Review: When You’re Strange

When You’re Strange: An Anthology of Strangers by the CASFWG

Weirdos, freaks, and misfits welcome!

There are things that define us. Things that separate us from the whole. Everyone’s a stranger in some way or another. Whatever the circumstances, strangers are compelling protagonists.

For CASFWG’s third anthology, we present fifteen stories of strangers. From distant planets to rural locals, enjoy the unfamiliar.

This is an anthology of fifteen stories, all dealing with people or things that are somehow…strange. Weird. Different. Unusual. The stories range from traditional fantasy to horror, and the anthology overall is interesting and varied!

Luck of the Draw by Julie Burton is a fantastic, horror-tinged card game where the prizes are beyond your wildest dreams…and the second story, Dead Air by PC Keeler, is as fantastic a story in a different way; a radio debate between those who favour a dying naturally, and those who favour life extension – at a cost. I loved the twist to this one! Always Always by Jennifer Lee Rossman is a thoughtful mix of the divide between the city and country, rich and poor, and how AIs could fit into a world – and the problems they could cause; and Superman Has Left The Building by Tom Howard is a sweet and sad story about superheroes with odd powers – and the decision to use them, or not.

Fire and Water by Megan Neumann is another sweet and sad story, told in letters, about a girl who runs away for love, and her struggles to fit in to her new family and life. Hipsters vs the VCR by Sallie McDaniel was one of my favourites; I loved the play on D’n’D stereotypes in this story! Family Reunion by Tori White starts as family squabbles, ends up as…well, weird…and The Collectors by Lin Christie is short and poignant, a story about life and death.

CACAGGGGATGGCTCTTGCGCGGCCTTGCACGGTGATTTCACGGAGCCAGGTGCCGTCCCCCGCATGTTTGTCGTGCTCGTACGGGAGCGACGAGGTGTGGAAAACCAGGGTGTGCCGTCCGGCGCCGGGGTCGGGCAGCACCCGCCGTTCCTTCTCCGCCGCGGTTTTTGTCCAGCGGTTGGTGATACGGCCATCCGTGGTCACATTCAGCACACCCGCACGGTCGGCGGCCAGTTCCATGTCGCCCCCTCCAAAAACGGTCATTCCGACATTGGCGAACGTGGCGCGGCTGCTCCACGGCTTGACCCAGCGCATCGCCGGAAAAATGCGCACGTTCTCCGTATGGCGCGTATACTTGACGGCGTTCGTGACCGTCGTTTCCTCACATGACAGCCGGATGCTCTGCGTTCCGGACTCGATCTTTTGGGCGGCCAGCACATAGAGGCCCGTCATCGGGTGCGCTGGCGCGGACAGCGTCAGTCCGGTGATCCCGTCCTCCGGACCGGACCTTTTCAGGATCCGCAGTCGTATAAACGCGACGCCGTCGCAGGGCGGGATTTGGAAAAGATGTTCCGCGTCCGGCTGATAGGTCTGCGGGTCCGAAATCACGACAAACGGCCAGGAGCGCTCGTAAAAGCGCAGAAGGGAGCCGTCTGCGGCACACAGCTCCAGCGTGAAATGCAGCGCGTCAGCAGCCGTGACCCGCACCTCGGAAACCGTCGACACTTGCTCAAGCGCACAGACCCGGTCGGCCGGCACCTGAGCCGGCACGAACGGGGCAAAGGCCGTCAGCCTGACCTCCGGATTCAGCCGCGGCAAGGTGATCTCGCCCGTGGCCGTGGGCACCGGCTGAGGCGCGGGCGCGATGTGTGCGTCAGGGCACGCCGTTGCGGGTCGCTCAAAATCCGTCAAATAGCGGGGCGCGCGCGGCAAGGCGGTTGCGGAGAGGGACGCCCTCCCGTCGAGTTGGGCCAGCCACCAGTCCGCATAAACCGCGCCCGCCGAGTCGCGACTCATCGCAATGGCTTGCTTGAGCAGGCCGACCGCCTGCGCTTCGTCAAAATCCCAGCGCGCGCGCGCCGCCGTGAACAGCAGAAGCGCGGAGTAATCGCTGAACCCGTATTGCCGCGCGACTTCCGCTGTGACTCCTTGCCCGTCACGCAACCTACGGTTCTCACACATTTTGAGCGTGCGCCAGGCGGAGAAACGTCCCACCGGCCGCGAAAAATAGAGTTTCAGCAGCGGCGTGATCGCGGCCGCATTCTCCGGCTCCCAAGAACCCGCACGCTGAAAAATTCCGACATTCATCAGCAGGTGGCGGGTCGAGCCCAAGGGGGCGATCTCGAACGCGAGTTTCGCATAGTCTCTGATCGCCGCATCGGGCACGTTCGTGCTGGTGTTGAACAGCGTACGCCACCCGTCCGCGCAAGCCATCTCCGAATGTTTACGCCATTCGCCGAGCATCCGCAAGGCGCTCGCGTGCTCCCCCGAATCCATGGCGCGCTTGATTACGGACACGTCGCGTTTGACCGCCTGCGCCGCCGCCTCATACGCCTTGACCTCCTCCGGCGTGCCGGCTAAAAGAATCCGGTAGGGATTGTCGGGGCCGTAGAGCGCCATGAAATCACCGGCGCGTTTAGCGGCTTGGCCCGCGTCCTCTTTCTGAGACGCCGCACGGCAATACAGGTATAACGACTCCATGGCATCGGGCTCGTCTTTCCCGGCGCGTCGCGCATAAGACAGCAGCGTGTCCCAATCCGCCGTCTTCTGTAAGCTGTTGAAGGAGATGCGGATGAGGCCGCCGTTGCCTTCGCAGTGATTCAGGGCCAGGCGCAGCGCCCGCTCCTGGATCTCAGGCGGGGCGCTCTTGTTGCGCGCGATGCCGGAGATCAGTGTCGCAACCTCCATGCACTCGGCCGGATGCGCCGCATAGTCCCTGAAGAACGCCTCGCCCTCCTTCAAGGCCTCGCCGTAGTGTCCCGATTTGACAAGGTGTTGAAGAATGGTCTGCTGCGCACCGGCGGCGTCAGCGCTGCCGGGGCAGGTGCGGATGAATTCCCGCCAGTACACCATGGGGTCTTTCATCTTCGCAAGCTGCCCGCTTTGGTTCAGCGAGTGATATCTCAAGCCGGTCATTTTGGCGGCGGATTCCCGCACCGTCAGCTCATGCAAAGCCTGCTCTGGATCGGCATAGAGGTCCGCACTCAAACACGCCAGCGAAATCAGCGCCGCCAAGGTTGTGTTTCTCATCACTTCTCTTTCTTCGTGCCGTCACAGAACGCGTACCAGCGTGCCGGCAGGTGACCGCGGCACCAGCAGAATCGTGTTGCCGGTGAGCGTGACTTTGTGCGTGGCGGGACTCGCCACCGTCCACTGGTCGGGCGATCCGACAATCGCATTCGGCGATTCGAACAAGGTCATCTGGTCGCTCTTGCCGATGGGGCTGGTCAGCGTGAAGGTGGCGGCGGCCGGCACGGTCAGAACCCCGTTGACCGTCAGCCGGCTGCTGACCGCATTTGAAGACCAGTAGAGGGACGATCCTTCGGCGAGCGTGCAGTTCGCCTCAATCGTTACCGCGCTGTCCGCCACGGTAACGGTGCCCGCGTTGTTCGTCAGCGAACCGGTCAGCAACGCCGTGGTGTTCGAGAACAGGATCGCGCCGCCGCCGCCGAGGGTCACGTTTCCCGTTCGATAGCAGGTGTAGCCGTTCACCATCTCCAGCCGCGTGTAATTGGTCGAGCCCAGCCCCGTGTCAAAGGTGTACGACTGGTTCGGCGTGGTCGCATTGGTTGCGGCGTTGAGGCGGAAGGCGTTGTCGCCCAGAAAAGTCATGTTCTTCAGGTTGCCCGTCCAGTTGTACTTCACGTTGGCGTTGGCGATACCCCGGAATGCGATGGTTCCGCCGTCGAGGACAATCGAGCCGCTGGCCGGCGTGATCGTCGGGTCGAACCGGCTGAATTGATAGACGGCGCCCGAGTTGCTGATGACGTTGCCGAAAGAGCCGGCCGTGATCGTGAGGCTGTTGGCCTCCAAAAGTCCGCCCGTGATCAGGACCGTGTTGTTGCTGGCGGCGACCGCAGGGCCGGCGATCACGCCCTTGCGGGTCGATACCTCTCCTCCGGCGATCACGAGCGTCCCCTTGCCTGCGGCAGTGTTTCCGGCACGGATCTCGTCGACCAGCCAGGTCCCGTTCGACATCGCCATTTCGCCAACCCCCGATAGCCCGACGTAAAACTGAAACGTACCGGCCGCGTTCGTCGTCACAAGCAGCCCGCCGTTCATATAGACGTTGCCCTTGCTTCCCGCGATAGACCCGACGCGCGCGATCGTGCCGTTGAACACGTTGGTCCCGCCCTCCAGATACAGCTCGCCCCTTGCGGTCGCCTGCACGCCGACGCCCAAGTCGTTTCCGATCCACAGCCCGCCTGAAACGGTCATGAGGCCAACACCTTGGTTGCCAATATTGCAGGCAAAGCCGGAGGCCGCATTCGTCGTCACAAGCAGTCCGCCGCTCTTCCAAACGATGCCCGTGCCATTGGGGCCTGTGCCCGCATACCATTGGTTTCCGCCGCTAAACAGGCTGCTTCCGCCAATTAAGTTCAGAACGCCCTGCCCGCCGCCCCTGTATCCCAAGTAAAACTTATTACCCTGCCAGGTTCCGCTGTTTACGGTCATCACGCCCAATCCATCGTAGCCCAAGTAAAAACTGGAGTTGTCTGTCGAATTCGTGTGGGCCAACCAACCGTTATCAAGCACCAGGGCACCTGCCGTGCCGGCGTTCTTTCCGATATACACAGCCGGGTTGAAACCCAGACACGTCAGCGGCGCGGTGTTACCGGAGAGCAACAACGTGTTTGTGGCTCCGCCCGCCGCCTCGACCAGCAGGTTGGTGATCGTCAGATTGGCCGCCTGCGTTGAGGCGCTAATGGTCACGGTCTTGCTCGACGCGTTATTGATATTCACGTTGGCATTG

Convincing Vince by Mike L Lane is a story about a paranormal investigator who goes to investigate a railroad mystery, and it’s wonderfully spooky! The Thief of Merrick by Tabitha Di Giacomo is traditional fantasy style setting, and story about a child thief meeting a stranger.  The Dionesian Wave by Ray Daley is a haunting sci-fi with a horror tinge; Earth has been invaded by aliens and the narrator has gone to their world to learn more about their culture. however there’s a dance they can’t complete…and Guitaria by AP Sessler also has a supernatural tinge, with a boy who plays an invisible guitar, and the day that everyone listens to him…

Alice by Lisa Paul is a mystery that feels like a mix between urban fantasy and fairytale; from an alternate world, an Alice is chasing her partner, who has crossed over into ours…and Devour by Danne Boyd is a fun take on a modern world with a magical twist; sin-eaters and necromancers, and a motive from beyond the grave. The final story, Possession by Sarah Vestal, was a little hard to get into, but is a story about overcoming death with cybernetics, and makes for an interesting end to the anthology.

The stories are all varied, and I love the mix of genres and styles. There isn’t any one story that particularly stands out, but the anthology is worth a read if you’re into strangers with a dash of horror and mystery.

Author: kate

Kate Coe is an editor, book reviewer and writer of fiction & fantasy. She writes the sparkpunk GreenSky series and blogs at When she's not working, she fills her spare time in between writing with web design, gaming, geeky cross-stitch and DIY (which may or may not involve destroying things). She also reads far fewer books that she would like to, but possibly more than she really has time for.